Stamp News June 2004
Will covers outperform during the next 50 years? (Part I)
No pretty pictures this issue, hopefully just something to think about for those prepared to consider alternative collecting concepts.
I always enjoy reading fellow Stamp News columnist Simon Dunkerley’s articles. Simon’s recent ‘50 years of Prices’ for Kangaroo and KGV issues was for me a particular eye opener. Always one to be mesmerised by figures, the revelation that during the past 50-year time span specialised Kangaroos and KGV have increased in value by average multiplication factors of 292 and 243, respectively, I found absorbing information indeed.
Few would not be impressed by such statistics, and I for one cannot help but speculate upon whether the next two generations of philatelists might enjoy such phenomenal increases in philatelic values, and if so for what type of material. Perhaps specialised Kangaroos and KGV will continue to perform spectacularly during the next 50-year time frame. Coming off such a relatively high base as that of today it must be regarded as unlikely. The mind boggles for instance at the possibility of the famous KGV 2d tête-bêche pair, which Simon shows increased in value from $600 to $250,000 in 50 years, appreciating in value by the same factor (416 times in its instance) in the next half century. I recall breaking out in a cold sweat when I paid just $4100 for this item at auction in 1971!
Do I believe any Australian philatelic material 50 years hence will be worth 200 to 300 times what that same material is worth today? Sure do. Through the semi-opaqueness of my crystal ball I see candidates for such glory coming from within the ranks of Australian (and the same applies to overseas countries) covers (commercially used only) and Postal stationery. The latter will have its day when a specialised catalogue, in the tradition of the Brusden-White series for Australian stamps and booklets, makes its long overdue appearance. Wise philatelists are quietly building their Stationery collections in anticipation of the inevitable appearance of a specialised catalogue. Meanwhile, such enlightened folk are enjoying the thrill of collecting something different, with the likely bonus down the track of having material which will outperform as an investment.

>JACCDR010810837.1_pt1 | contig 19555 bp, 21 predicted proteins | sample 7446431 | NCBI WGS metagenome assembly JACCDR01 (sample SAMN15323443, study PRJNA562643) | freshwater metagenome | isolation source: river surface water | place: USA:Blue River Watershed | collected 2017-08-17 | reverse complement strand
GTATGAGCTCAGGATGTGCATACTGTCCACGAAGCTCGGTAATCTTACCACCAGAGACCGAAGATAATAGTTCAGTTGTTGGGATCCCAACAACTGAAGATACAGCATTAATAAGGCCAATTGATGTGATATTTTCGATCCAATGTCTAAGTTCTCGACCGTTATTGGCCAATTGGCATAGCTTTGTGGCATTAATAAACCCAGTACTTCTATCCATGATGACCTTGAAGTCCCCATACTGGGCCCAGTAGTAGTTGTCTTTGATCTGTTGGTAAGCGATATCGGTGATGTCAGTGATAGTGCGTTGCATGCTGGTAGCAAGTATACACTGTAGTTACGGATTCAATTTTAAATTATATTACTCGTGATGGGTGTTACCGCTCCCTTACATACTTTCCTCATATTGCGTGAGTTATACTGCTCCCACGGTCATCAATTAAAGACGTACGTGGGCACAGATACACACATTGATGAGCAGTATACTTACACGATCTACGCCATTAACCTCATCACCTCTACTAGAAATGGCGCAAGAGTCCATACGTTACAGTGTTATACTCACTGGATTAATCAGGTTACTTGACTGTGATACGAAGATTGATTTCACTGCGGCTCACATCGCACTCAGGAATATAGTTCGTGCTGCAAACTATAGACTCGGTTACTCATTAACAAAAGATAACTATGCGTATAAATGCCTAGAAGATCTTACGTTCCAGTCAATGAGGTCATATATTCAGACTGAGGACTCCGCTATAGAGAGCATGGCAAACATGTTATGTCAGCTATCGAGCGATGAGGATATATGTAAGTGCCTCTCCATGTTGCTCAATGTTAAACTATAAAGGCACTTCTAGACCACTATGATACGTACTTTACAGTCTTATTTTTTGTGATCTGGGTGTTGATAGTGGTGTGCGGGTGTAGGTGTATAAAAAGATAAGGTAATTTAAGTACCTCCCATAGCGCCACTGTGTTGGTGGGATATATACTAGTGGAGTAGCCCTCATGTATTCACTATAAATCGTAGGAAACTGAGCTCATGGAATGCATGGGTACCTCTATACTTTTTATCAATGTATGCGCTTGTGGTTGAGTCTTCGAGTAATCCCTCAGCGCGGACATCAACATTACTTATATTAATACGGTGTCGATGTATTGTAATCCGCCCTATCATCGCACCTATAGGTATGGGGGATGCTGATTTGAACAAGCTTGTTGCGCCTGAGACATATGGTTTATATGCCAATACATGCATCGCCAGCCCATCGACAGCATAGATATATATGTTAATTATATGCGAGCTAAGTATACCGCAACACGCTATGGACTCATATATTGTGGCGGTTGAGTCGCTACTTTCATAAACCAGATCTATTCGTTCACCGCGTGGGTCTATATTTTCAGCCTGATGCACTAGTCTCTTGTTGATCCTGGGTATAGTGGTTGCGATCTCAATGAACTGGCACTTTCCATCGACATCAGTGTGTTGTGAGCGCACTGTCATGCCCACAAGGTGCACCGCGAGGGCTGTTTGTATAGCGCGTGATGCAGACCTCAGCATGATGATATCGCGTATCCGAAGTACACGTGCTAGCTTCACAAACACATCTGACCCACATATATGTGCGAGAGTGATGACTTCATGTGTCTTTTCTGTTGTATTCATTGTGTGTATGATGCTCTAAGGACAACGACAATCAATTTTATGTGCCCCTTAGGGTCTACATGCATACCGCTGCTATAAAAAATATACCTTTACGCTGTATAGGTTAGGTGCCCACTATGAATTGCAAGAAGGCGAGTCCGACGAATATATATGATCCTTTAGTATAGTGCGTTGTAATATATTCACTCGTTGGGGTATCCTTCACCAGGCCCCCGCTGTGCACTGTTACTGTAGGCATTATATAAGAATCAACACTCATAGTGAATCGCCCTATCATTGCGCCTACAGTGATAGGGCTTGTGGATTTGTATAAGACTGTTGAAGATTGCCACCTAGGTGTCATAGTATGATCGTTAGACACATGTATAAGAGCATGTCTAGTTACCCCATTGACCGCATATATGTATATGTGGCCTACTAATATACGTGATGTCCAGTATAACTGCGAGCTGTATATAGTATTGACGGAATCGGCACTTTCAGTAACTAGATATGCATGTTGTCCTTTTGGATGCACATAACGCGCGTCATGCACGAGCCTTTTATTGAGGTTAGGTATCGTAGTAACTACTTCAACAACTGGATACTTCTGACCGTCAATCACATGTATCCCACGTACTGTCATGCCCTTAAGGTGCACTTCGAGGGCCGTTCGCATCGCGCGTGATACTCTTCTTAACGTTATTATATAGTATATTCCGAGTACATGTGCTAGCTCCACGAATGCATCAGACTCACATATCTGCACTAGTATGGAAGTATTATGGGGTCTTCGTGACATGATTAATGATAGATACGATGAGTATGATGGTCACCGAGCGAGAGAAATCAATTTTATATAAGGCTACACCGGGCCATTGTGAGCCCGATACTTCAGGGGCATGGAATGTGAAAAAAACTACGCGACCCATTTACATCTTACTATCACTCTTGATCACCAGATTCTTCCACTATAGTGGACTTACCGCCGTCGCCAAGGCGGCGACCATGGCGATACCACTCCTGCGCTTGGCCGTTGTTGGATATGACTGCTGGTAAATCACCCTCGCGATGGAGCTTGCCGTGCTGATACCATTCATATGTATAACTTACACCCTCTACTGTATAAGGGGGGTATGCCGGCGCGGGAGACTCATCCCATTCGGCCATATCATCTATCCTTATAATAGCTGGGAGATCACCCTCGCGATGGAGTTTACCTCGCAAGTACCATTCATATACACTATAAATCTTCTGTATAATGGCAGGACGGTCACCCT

Let us return however to commercial covers, which it should be no surprise to regular readers of this column are my personal passion in philately. Unlike with stamps, booklets and Stationery, no two commercial covers are likely to be absolutely identical. Valuing commercial covers is therefore generally a more subjective exercise than is the case for valuing those other categories of philatelic material. Perhaps covers are more closely aligned to the art market, where valuations for a given artwork may vary considerably from valuer to valuer. With commercial covers considerable variation in opinions when valuing is more the rule than the exception, and this often works in favour of the informed buyer. To obtain an indication of how a given artwork has performed over time, experts generally have the luxury of citing prior auction or documented private sales when a change of ownership of that artwork has occurred.
Such historic comparison is also ideal for positively gauging how a given cover has performed over time. However, most of the types of commercial covers which I believe have the potential to outperform in the longer term are presently valued at such modest sums that it is not viable for them to be offered as individual lots at public auction. This situation is changing and in the past few years or so I have noted many covers, which once would barely have rated a single lot in a mail auction, suddenly graduating to public auction status, often replete with colour photo!